Non disclosure but at the very least awareness!

by Brian Spence   •  
We've been being asked a lot recently to confirm in what circumstances charities and not for profit organisations with final salary pension funds need to provide full FRS17 disclosures in their company accounts. The first requirement is to establish if the company is a "stand alone" scheme or is part of a "multi-employer" scheme. If the body has its own pension fund in which it is the only participating employer and which has separately identifiable assets and liabilities then there seems little doubt that full disclosure will now be required. Where the body is a member of a "multi-employer" scheme, namely that it is one of a number of employers who participate in the arrangement, then the position is considered in details in Section 38 of Practice Note 22 - ' The Auditors' consideration of FRS17 'Retirement Benefits' - Defined Benefits Schemes which states:- Where more than one employer participates in a defined benefit scheme, it is known as a 'multi-employer scheme.' In some cases the scheme assets are not clearly allocated to specific employers and it may be difficult to identify the share of the underlying assets and liabilities attributable to each participant on a consistent and reasonable basis. In such circumstances, FRS17 requires the contributions to be accounted for as if the scheme were a defined contribution scheme, provided that there is disclosure in the financial statements of:
  • the fact that the scheme is a defined benefit scheme but that the reporting entity is unable to identify its share of the scheme assets and liabilities; and
  • any available information about the existence of a surplus or deficit in the scheme and the implications of that surplus or deficit for the reporting entity.
  • the quantity and quality of other available relevant audit evidence.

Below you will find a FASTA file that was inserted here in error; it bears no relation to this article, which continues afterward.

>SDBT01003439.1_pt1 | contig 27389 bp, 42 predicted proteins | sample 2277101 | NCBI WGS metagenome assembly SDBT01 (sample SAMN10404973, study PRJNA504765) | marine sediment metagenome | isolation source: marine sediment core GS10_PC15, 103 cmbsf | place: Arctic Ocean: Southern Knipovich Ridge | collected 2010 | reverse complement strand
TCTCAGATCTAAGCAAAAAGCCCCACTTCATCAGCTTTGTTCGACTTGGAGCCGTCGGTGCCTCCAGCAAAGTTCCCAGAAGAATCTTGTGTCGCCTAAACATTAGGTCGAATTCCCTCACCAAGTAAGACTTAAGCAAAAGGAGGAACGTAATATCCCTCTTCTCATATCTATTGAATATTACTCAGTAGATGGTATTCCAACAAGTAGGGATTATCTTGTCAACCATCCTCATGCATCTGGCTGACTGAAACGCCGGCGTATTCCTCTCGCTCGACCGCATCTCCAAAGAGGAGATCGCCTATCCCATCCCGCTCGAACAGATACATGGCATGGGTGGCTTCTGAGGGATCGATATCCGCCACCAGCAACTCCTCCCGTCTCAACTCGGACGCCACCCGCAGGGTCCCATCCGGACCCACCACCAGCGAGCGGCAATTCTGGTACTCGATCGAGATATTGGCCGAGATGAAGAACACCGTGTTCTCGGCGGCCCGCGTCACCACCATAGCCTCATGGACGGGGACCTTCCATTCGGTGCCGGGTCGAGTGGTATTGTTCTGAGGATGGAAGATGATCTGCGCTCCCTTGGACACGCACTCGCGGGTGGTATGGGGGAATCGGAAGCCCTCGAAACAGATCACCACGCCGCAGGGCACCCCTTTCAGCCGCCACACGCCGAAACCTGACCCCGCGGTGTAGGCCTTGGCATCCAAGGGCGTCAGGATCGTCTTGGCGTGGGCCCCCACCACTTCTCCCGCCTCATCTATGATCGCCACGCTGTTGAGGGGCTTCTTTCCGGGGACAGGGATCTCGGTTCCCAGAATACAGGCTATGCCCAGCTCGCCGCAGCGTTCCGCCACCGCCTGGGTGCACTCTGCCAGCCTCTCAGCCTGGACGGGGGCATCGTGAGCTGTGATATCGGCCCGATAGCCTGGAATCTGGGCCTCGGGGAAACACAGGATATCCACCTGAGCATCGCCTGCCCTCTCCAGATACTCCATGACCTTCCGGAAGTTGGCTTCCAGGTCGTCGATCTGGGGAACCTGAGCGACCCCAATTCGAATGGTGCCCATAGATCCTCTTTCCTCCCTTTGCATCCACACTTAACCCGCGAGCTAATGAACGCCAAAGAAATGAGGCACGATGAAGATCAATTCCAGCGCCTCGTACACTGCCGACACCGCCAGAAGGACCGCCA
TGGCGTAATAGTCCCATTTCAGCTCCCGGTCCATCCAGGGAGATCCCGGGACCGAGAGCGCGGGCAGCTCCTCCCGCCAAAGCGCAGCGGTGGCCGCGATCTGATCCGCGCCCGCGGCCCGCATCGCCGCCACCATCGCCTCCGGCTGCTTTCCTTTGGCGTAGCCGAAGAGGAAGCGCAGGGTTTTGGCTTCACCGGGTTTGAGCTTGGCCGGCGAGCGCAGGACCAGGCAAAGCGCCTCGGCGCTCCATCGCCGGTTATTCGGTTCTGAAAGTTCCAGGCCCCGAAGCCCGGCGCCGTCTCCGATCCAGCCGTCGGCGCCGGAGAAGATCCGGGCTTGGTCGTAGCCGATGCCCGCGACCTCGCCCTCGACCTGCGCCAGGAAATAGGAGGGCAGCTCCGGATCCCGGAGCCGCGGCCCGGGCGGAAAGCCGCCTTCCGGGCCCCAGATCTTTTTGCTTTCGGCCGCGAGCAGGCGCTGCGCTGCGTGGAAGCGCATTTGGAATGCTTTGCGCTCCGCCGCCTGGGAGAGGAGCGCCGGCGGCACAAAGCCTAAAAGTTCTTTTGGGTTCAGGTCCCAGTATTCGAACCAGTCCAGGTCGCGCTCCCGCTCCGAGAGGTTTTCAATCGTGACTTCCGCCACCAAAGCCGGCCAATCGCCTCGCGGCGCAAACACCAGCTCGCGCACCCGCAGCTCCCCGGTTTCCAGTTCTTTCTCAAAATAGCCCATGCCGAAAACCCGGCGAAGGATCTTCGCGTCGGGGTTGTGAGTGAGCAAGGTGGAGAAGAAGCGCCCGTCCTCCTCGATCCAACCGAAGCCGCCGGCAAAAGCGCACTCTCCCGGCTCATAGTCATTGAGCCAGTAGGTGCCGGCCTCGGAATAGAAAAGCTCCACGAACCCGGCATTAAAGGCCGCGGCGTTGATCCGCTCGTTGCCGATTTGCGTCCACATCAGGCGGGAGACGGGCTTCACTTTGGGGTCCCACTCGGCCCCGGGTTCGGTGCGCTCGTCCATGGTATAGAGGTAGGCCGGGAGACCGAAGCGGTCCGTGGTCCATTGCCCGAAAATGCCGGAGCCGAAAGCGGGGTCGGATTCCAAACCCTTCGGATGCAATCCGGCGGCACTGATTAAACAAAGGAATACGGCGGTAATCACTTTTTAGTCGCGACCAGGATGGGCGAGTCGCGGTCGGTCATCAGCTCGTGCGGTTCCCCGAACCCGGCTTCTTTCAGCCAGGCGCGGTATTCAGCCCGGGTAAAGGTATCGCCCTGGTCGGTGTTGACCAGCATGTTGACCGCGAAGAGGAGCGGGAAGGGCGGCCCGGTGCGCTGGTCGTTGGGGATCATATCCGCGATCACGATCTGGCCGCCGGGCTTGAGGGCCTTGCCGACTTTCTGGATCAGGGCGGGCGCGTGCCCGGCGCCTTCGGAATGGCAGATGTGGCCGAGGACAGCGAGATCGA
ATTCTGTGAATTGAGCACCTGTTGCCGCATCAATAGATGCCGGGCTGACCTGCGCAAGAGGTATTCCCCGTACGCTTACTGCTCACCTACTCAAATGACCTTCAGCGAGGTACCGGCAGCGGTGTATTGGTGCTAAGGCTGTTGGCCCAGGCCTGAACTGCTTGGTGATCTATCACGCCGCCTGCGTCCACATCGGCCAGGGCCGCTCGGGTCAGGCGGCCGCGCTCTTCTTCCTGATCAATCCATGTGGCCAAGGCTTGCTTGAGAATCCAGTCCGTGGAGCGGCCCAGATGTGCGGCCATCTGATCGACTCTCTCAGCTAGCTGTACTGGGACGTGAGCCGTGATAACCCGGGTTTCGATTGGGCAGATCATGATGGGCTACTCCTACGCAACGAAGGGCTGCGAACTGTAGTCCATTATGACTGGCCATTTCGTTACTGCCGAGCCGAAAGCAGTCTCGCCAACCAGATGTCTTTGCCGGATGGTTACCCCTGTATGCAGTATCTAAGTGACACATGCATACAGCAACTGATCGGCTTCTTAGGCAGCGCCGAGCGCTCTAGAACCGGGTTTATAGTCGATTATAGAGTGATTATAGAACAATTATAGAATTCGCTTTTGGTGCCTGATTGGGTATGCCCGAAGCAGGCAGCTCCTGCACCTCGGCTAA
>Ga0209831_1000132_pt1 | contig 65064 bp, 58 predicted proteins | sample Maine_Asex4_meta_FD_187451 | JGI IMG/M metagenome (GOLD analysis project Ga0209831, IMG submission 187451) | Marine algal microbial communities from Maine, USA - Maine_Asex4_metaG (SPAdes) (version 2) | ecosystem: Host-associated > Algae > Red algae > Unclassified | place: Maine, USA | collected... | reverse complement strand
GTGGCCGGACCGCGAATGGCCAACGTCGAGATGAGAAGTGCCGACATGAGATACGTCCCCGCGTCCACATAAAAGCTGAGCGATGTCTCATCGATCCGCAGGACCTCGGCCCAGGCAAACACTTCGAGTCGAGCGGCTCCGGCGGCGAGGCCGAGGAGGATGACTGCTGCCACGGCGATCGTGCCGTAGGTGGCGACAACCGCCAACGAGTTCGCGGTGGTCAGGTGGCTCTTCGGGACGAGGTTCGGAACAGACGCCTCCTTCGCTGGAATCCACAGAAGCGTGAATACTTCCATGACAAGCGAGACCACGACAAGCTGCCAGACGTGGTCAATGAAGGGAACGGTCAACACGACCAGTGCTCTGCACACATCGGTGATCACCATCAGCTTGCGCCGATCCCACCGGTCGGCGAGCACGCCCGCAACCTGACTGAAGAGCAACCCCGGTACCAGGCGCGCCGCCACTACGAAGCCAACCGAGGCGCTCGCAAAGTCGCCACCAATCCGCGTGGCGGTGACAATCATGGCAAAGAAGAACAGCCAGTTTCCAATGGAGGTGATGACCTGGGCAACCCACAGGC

The crucial element therefore appears to be whether the body is able to separately identify their share of the scheme assets and liabilities. Clearly if their specific details cannot be identified then the accounts will reflect contributions as if they were to a money purchase arrangement and should include the additional information specified above. However this is not always the case. Increasingly companies participating in multi-employer funds are having their share of assets and liabilities specifically itemised and in these circumstances it would appear that full disclosure will be necessary. Gillian Donald, Charity Partner at Accountants Scott Moncrieff said "pensions are becoming a significant concern for many of these organisations, however there are still many bodies who are unaware just how critical the issue is." Undoubtedly it is those organisations who have been forced to disclose the extent of their increasing pension liabilities in their company accounts who have become most aware of the issues arising as the financials are striking. However the risks are ultimately the same regardless of disclosure, or indeed non-disclosure. In a report published at the end of 2004 by the Association of Chief Executives of Voluntary Organisations (Acevo) they identified 4 main problems within the voluntary sector, one of which was that "risk and uncertainty is badly managed." In the 2004 Charity Finance Directors Group (CFDG) Report "The Charity Pensions Maze" the authors suggested that "Pension investment now a live and real risk issue for charity trustees and directors." The report goes on to say "trustees and directors urgently need to think about the implications and legal liability issues..., and to work out how to manage the risks that result." So even if the figures themselves do not need to be formally disclosed in the accounts it can only be good corporate governance to review the level of legal and risk issues associated with pension provision and identify ways of controlling this risk. There is on-going evidence that pension scheme deficits are continuing to rise, in spite of a rally in the investment markets in 2004. Charities, unlike large private companies do not have the option of going to their shareholders to fund these deficits and in many cases the only route for additional funding would be from charitable donations and there must be a concern that potential or current donors will be discouraged by this. This issue requires review and as soon as possible to avoid, or at least begin to minimise, potentially significant additional liabilities building up in the future. ENDS 748 words Published in CA Magazine in June 2005

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